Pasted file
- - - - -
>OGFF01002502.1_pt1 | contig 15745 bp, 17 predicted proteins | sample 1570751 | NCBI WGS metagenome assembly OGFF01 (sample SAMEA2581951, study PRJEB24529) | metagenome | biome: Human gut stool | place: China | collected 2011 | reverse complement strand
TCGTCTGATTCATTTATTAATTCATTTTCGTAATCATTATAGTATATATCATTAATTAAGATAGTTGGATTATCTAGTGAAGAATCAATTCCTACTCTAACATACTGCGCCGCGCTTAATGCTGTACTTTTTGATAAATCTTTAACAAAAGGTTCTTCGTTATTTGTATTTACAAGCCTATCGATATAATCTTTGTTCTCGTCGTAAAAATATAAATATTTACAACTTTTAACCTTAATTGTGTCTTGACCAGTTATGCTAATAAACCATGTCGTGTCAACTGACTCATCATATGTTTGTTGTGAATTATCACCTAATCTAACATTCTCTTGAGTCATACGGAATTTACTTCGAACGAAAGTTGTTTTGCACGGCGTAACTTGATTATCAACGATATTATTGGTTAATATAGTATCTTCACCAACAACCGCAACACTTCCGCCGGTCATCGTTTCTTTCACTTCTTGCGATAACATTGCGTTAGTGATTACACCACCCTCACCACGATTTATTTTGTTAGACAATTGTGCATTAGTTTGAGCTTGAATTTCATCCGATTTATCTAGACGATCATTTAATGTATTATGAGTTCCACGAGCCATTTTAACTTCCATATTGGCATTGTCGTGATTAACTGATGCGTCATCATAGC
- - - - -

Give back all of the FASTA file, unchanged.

>OGFF01002502.1_pt1 | contig 15745 bp, 17 predicted proteins | sample 1570751 | NCBI WGS metagenome assembly OGFF01 (sample SAMEA2581951, study PRJEB24529) | metagenome | biome: Human gut stool | place: China | collected 2011 | reverse complement strand
TCGTCTGATTCATTTATTAATTCATTTTCGTAATCATTATAGTATATATCATTAATTAAGATAGTTGGATTATCTAGTGAAGAATCAATTCCTACTCTAACATACTGCGCCGCGCTTAATGCTGTACTTTTTGATAAATCTTTAACAAAAGGTTCTTCGTTATTTGTATTTACAAGCCTATCGATATAATCTTTGTTCTCGTCGTAAAAATATAAATATTTACAACTTTTAACCTTAATTGTGTCTTGACCAGTTATGCTAATAAACCATGTCGTGTCAACTGACTCATCATATGTTTGTTGTGAATTATCACCTAATCTAACATTCTCTTGAGTCATACGGAATTTACTTCGAACGAAAGTTGTTTTGCACGGCGTAACTTGATTATCAACGATATTATTGGTTAATATAGTATCTTCACCAACAACCGCAACACTTCCGCCGGTCATCGTTTCTTTCACTTCTTGCGATAACATTGCGTTAGTGATTACACCACCCTCACCACGATTTATTTTGTTAGACAATTGTGCATTAGTTTGAGCTTGAATTTCATCCGATTTATCTAGACGATCATTTAATGTATTATGAGTTCCACGAGCCATTTTAACTTCCATATTGGCATTGTCGTGATTAACTGATGCGTCATCATAGC